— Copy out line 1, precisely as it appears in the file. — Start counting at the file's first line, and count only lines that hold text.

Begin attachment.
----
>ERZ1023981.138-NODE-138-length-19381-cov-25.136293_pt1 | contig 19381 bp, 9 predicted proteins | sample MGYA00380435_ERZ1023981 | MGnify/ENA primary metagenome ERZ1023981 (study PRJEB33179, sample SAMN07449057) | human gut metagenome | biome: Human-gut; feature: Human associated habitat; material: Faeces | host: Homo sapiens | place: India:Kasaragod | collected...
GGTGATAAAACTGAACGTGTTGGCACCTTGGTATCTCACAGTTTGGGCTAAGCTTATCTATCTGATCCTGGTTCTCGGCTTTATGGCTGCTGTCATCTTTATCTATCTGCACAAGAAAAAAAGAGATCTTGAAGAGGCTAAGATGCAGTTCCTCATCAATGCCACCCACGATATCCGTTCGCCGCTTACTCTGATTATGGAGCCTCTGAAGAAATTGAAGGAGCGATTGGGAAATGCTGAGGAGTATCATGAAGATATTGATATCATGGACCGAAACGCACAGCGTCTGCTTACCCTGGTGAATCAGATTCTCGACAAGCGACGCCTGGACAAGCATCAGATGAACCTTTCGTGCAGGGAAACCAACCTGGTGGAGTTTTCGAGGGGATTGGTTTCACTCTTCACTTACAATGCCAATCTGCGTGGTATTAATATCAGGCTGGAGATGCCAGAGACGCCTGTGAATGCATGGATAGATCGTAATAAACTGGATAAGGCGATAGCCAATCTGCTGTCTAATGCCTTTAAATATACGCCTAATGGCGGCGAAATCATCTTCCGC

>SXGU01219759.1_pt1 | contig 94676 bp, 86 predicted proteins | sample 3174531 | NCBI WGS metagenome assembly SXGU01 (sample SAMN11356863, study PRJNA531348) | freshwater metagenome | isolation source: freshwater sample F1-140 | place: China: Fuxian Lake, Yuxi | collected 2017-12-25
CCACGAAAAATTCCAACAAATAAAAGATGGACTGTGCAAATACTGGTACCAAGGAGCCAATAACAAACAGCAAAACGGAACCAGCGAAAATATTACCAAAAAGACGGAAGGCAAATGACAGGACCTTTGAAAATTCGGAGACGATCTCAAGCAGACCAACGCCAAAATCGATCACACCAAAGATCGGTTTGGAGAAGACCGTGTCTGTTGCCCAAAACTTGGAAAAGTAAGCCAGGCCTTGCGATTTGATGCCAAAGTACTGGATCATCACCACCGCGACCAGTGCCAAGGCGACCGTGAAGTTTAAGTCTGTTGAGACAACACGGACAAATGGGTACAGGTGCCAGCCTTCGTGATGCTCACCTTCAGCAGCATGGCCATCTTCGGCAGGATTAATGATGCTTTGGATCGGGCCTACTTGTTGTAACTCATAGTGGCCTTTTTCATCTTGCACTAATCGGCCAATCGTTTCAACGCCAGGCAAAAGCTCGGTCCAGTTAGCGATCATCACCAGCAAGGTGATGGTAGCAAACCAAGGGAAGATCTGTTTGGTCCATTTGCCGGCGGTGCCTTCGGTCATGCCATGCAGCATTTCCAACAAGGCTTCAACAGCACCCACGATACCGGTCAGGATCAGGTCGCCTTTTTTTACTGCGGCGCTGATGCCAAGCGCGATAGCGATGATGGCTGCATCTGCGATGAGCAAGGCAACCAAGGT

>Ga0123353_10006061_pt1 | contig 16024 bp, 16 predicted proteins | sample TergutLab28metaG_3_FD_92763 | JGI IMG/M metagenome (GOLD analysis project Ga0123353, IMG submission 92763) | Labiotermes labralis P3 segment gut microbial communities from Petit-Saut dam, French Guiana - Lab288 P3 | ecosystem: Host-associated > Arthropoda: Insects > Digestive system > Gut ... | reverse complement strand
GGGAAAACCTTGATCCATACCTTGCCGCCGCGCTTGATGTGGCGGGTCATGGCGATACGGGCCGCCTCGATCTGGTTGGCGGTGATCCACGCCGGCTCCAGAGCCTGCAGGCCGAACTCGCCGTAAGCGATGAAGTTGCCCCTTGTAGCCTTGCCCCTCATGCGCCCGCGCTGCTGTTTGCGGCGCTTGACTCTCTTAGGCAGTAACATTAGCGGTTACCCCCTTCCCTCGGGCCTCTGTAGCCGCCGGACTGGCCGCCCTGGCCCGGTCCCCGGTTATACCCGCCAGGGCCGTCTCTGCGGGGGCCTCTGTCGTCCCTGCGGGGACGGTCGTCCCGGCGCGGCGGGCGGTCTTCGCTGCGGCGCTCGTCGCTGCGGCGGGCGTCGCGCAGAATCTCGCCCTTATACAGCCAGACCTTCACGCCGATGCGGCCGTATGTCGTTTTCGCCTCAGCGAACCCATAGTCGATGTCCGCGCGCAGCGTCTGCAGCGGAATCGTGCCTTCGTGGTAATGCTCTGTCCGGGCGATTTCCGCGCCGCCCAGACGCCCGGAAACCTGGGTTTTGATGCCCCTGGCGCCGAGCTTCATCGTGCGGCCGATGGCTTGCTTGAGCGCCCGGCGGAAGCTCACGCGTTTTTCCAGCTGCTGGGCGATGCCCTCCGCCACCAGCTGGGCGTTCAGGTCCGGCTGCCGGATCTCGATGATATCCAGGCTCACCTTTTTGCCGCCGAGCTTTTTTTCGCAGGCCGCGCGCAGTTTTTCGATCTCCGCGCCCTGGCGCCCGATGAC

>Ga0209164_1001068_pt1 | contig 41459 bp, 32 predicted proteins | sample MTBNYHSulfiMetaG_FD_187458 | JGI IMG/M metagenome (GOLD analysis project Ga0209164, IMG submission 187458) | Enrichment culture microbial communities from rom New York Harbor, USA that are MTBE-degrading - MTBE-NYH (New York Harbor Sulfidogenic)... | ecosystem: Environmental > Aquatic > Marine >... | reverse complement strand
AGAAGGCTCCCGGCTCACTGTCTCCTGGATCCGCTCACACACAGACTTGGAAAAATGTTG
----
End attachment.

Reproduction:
>ERZ1023981.138-NODE-138-length-19381-cov-25.136293_pt1 | contig 19381 bp, 9 predicted proteins | sample MGYA00380435_ERZ1023981 | MGnify/ENA primary metagenome ERZ1023981 (study PRJEB33179, sample SAMN07449057) | human gut metagenome | biome: Human-gut; feature: Human associated habitat; material: Faeces | host: Homo sapiens | place: India:Kasaragod | collected...